Tag Archives: medicare

As employers attempt to contain health insurance costs, workers and families struggle too

Joseph Burns

About Joseph Burns

Joseph Burns (@jburns18), a Massachusetts-based independent journalist, is AHCJ’s topic leader on health insurance. He welcomes questions and suggestions on insurance resources and tip sheets at joseph@healthjournalism.org.

Photo: Pictures of Money via Flickr

One of the largest and most important parts of our health care system is the role employers play in providing health insurance coverage for workers, retirees, and family members. U.S. employers cover 55.1% of Americans who have health insurance, according to a report released by the U.S. Census Bureau.

By providing health insurance for more than half of all Americans, employers pay for the biggest share of health coverage in the United States. Continue reading

New rule allows Medicare reimbursement to ambulatory surgery centers for knee replacements, stents

Cheryl Clark

About Cheryl Clark

Cheryl Clark (@CherClarHealth) is AHCJ's core topic leader for patient safety, a MedPage Today contributor and inewsource.org investigative journalist. For most of 27 years, she covered medicine and science for the San Diego Union-Tribune. After taking a buyout in 2008, she became senior quality editor for HealthLeaders Media.

Knee replacement surgeries and stenting procedures will now be reimbursed in free-standing ambulatory surgery centers for Medicare fee-for-service beneficiaries as of Jan. 1 under a new rule finalized by the Centers for Medicare & Medicaid Services on Friday.

The controversial policy shift will mean hundreds, if not tens of thousands, of older patients will now have these complex procedures in a facility not attached to a hospital, and will go home the same day. Continue reading

CMS proposal would make knee replacements, stents reimbursable at ambulatory surgery centers

Cheryl Clark

About Cheryl Clark

Cheryl Clark (@CherClarHealth) is AHCJ's core topic leader for patient safety, a MedPage Today contributor and inewsource.org investigative journalist. For most of 27 years, she covered medicine and science for the San Diego Union-Tribune. After taking a buyout in 2008, she became senior quality editor for HealthLeaders Media.

Who reads Medicare rules?

Nobody, right?

They’re long, boring, hard to read because of the small type in narrow columns and they’re full of repetition and jargon.

But just in case you have a sleepless night, I recommend pulling up proposed or final rules for an IPPS, (inpatient prospective payment system) or an OPPS (outpatient prospective payment system) or a PFS (physician fee schedule), for starters. Continue reading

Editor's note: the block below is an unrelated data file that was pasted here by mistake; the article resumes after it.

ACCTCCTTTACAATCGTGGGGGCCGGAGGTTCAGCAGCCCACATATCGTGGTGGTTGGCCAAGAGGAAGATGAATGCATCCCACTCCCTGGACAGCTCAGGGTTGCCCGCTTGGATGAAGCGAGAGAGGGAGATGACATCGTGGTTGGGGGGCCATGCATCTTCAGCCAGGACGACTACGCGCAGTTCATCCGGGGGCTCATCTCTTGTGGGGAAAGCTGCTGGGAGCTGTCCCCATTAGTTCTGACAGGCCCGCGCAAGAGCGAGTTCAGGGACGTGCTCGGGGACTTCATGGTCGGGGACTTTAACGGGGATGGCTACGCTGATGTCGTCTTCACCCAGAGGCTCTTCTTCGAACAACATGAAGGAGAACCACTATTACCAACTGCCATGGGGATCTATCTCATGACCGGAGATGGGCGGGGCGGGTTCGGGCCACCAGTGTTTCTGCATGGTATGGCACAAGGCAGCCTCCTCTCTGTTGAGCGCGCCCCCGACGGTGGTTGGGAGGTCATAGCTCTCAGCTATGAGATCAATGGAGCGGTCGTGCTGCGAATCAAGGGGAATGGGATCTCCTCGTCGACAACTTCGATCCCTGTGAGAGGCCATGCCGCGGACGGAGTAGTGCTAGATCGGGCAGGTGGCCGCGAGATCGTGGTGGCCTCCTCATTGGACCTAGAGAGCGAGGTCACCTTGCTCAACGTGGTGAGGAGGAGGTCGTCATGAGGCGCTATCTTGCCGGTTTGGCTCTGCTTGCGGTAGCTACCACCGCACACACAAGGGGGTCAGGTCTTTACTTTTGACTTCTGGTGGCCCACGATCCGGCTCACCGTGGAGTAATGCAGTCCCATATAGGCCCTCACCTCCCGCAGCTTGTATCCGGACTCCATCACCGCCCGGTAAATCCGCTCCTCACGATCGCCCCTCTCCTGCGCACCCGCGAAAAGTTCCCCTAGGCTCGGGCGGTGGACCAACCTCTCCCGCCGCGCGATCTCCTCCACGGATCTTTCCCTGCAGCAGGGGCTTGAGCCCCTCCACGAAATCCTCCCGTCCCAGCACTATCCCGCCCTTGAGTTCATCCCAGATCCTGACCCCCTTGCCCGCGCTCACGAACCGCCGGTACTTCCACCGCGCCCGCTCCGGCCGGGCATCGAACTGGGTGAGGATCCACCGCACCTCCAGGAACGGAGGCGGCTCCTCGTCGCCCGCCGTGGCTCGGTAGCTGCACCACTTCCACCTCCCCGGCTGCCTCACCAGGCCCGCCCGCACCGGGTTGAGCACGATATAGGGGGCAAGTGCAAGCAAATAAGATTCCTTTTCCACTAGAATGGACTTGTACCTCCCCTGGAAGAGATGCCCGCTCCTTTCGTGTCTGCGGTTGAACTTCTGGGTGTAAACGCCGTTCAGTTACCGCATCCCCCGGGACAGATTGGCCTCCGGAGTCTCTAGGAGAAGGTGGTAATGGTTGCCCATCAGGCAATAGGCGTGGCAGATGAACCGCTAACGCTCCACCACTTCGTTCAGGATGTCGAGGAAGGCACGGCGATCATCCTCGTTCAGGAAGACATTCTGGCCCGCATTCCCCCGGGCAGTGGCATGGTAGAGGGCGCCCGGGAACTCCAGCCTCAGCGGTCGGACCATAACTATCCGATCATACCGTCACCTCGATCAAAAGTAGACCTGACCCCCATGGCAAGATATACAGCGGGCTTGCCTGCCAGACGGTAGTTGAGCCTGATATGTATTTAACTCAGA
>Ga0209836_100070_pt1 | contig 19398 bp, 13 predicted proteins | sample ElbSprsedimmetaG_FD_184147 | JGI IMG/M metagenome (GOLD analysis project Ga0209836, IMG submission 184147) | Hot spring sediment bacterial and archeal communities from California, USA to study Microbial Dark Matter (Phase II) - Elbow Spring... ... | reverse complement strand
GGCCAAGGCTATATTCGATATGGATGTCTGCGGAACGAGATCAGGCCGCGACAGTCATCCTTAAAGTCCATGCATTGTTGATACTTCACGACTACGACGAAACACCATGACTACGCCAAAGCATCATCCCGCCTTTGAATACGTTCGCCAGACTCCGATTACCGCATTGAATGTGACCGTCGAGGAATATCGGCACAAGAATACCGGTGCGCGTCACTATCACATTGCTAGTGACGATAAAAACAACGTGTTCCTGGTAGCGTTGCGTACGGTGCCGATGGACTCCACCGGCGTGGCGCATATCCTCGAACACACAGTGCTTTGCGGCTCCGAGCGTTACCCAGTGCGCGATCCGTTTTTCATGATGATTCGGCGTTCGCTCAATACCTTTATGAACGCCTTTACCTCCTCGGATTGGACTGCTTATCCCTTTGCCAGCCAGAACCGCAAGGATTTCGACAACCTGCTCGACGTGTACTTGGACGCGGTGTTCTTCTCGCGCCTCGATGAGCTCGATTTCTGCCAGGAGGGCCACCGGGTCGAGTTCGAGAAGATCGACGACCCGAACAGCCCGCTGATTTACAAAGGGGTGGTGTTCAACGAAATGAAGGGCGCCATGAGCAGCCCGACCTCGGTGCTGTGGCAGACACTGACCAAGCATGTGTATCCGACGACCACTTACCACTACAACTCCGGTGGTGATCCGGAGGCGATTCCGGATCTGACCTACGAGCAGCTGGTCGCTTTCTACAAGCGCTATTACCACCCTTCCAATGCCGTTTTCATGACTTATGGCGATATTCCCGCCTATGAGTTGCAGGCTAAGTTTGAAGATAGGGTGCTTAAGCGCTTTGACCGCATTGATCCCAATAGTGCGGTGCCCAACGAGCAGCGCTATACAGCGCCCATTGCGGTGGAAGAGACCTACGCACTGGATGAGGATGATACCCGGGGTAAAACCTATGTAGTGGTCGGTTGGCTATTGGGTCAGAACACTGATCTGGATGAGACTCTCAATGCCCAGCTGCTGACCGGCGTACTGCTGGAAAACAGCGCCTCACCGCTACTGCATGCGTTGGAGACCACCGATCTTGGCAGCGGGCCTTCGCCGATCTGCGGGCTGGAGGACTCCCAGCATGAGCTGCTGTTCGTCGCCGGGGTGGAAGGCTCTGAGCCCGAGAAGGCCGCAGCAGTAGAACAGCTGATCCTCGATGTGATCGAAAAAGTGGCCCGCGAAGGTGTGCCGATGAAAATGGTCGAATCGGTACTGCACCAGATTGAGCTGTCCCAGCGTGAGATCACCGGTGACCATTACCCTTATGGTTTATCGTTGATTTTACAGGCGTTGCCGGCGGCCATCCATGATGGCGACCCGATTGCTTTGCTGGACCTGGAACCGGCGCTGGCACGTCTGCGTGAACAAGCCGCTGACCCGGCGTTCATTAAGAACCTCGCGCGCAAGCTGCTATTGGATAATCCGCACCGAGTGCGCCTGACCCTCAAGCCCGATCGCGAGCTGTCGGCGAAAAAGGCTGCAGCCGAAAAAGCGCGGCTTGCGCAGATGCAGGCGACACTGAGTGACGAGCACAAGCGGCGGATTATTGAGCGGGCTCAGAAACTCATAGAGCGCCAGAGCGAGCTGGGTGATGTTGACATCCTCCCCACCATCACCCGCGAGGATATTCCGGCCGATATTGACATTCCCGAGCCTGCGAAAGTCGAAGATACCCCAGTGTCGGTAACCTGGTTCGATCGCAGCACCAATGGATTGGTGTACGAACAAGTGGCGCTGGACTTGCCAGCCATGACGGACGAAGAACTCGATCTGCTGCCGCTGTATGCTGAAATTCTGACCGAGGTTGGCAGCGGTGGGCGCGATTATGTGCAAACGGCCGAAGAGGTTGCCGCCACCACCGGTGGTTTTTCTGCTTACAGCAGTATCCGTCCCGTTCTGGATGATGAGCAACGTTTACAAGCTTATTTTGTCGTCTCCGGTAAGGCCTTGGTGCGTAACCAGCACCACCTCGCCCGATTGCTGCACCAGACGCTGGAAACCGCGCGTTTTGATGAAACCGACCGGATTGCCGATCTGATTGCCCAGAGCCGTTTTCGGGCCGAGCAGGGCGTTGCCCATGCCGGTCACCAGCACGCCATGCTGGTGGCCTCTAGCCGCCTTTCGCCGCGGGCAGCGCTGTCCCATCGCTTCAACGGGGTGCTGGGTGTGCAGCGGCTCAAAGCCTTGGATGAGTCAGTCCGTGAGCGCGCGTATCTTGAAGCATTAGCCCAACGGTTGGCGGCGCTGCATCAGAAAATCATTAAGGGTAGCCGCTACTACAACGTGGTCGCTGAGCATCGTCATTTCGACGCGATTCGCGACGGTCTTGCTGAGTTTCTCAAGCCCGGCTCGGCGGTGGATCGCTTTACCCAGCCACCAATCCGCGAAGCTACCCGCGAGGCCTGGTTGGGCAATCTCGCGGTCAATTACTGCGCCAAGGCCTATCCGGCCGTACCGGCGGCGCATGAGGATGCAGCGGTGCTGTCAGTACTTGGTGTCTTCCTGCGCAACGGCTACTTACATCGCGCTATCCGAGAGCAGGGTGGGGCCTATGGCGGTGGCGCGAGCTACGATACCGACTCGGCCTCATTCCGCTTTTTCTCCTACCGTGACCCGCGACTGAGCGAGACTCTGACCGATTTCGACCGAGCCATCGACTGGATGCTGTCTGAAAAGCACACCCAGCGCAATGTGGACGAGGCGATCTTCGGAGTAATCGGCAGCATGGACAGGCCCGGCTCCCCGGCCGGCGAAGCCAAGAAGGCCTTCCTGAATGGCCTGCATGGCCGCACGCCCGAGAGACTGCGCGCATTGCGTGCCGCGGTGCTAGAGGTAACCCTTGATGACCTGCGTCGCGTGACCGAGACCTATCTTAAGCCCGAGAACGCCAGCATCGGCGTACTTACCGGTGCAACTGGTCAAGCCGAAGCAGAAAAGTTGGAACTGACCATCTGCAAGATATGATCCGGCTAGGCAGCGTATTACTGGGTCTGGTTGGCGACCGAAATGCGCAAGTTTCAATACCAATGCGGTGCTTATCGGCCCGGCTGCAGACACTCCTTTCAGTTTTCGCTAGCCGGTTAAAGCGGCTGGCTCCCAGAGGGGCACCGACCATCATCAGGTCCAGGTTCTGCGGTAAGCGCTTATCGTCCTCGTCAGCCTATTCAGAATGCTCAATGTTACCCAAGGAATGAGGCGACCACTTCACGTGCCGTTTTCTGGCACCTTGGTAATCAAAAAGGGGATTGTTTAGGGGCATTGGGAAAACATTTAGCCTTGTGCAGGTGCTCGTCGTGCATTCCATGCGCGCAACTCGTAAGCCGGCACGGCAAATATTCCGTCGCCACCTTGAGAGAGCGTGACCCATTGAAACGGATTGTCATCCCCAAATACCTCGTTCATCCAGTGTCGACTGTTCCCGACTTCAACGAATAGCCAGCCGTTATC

Drug pricing bill faces uphill climb in an impeachment-focused Congress

Liz Seegert

About Liz Seegert

Liz Seegert (@lseegert), is AHCJ’s topic editor on aging. Her work has appeared in NextAvenue.com, Journal of Active Aging, Cancer Today, Kaiser Health News, the Connecticut Health I-Team and other outlets. She is a senior fellow at the Center for Health Policy and Media Engagement at George Washington University and co-produces the HealthCetera podcast.

With the news out of Washington coming at us fast and furiously, it may have been easy to miss the introduction of House Speaker Nancy Pelosi’s new proposal to curb the cost of prescription drugs.

Drug pricing is an especially important issue for older adults, many of whom are on multiple medications and take more prescription drugs on average than any other age group in the United States, according to the American Geriatrics Society.

Continue reading

Trump riffs on health at campaign rally

Joanne Kenen

About Joanne Kenen

Joanne Kenen, (@JoanneKenen) the health editor at Politico, is AHCJ’s topic leader on health reform and curates related material at healthjournalism.org. She welcomes questions and suggestions on health reform resources and tip sheets at joanne@healthjournalism.org. Follow her on Facebook.

Photo: Classic Film via Flickr

President Donald Trump has pledged to unveil a new plan to repeal and replace the ACA – but we haven’t seen it, and it’s not clear that we ever will.  If the president does announce a plan, it’s to campaign on in 2020, not to try to enact before the November elections with a Democratic-controlled House and a divided Senate.

There’s no way to know how the Ukraine scandal will factor into health care and domestic policy. Trump may focus on impeachment and politics to the exclusion of health care – or he may try to change the subject with some kind of health platform. Continue reading

Poll results support adding dental coverage to Medicare

Mary Otto

About Mary Otto

Mary Otto, a Washington, D.C.-based freelancer, is AHCJ's topic leader on oral health and the author of "Teeth: The Story of Beauty, Inequality, and the Struggle for Oral Health in America." She can be reached at mary@healthjournalism.org.

Though about 60 million retired and disabled Americans depend upon Medicare for their health care coverage, the federal program has never included routine dental benefits.

A sizeable percentage of likely voters believe that should change, according to the results of a new poll. Continue reading